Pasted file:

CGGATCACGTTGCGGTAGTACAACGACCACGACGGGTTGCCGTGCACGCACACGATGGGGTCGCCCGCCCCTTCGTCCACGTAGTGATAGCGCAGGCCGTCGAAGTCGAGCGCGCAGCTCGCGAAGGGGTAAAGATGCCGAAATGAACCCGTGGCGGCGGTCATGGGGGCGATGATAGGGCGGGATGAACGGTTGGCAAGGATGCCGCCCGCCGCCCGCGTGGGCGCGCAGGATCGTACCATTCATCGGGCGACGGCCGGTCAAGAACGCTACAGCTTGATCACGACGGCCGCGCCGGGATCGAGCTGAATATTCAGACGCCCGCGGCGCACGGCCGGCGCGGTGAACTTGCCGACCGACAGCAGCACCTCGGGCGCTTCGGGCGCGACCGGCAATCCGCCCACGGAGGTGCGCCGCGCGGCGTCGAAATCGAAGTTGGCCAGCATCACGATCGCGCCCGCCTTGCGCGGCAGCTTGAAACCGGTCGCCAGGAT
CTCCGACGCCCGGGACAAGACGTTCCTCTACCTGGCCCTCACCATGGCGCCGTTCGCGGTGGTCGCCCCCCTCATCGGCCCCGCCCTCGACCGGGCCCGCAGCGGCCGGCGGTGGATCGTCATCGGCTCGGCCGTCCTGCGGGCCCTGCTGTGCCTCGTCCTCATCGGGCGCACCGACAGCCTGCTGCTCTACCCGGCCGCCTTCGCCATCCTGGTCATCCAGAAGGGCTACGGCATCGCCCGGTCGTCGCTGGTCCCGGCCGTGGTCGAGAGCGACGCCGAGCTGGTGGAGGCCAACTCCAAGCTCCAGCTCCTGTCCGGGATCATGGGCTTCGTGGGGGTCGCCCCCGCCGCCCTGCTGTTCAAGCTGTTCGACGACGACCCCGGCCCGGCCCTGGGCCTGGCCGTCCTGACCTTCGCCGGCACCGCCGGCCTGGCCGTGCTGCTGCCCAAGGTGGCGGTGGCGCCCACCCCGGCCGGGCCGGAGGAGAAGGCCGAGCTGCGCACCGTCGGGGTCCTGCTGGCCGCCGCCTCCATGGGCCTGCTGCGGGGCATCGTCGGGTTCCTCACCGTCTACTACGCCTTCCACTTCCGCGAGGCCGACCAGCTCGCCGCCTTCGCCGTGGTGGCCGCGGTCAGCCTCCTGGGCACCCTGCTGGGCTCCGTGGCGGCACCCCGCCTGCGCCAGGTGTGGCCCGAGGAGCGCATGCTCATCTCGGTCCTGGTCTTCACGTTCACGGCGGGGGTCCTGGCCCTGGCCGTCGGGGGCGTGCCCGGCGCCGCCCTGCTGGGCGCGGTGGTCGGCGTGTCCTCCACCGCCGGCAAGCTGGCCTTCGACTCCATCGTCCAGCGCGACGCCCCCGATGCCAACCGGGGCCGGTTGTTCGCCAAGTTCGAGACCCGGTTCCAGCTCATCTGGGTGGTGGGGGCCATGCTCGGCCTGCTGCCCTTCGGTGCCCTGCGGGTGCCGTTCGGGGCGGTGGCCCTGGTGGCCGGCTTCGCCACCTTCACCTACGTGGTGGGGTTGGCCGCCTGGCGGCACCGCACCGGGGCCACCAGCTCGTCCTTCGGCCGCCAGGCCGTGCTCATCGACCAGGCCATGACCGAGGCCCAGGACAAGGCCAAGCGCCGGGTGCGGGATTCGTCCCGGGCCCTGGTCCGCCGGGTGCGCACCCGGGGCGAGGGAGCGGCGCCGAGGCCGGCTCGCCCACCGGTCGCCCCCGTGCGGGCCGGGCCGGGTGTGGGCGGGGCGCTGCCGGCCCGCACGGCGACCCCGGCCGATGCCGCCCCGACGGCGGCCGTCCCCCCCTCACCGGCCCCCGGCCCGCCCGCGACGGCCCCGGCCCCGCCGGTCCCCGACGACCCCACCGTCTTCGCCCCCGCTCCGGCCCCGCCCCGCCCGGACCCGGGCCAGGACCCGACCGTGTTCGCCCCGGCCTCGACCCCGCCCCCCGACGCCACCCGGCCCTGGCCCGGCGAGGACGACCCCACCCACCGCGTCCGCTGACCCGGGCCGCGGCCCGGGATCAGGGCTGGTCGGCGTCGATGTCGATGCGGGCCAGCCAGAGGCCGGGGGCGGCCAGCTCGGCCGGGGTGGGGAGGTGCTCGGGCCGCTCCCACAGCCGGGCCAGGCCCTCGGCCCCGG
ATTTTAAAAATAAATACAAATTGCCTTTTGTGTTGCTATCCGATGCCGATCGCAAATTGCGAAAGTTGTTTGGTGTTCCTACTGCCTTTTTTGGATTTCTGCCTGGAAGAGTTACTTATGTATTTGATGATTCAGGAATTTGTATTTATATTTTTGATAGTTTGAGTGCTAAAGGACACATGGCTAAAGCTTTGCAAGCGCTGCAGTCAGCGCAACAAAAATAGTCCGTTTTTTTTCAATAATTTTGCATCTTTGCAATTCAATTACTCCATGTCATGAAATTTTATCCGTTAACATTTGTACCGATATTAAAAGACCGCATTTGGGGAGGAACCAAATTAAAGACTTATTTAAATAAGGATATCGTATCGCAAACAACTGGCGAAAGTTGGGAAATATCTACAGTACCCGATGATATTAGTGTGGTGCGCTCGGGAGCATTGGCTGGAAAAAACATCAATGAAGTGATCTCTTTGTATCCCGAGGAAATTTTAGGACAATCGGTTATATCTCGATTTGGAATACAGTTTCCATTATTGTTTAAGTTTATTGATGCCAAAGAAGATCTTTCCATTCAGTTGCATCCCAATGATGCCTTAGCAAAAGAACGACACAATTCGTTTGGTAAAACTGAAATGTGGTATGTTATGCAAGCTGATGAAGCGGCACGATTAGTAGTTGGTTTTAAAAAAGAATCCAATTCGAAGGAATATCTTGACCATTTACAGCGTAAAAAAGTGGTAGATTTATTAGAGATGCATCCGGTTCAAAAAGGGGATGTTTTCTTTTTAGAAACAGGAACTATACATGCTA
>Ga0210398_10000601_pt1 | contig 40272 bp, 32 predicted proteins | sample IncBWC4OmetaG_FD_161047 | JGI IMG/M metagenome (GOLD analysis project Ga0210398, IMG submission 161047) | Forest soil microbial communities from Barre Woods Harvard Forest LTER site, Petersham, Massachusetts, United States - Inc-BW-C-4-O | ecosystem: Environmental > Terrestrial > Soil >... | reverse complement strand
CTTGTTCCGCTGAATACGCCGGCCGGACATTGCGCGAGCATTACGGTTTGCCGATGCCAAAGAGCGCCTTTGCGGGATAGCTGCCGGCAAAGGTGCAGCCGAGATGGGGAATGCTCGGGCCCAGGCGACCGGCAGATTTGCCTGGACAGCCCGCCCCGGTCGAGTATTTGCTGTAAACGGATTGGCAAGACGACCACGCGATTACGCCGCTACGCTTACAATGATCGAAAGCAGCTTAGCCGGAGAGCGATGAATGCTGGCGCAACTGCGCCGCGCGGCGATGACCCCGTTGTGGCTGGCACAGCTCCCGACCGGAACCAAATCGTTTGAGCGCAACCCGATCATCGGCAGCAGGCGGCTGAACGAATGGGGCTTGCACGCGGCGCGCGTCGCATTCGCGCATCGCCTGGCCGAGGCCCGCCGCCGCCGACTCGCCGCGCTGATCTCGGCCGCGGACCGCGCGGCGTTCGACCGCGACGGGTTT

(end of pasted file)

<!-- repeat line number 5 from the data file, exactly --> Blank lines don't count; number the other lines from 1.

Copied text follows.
CTTGTTCCGCTGAATACGCCGGCCGGACATTGCGCGAGCATTACGGTTTGCCGATGCCAAAGAGCGCCTTTGCGGGATAGCTGCCGGCAAAGGTGCAGCCGAGATGGGGAATGCTCGGGCCCAGGCGACCGGCAGATTTGCCTGGACAGCCCGCCCCGGTCGAGTATTTGCTGTAAACGGATTGGCAAGACGACCACGCGATTACGCCGCTACGCTTACAATGATCGAAAGCAGCTTAGCCGGAGAGCGATGAATGCTGGCGCAACTGCGCCGCGCGGCGATGACCCCGTTGTGGCTGGCACAGCTCCCGACCGGAACCAAATCGTTTGAGCGCAACCCGATCATCGGCAGCAGGCGGCTGAACGAATGGGGCTTGCACGCGGCGCGCGTCGCATTCGCGCATCGCCTGGCCGAGGCCCGCCGCCGCCGACTCGCCGCGCTGATCTCGGCCGCGGACCGCGCGGCGTTCGACCGCGACGGGTTT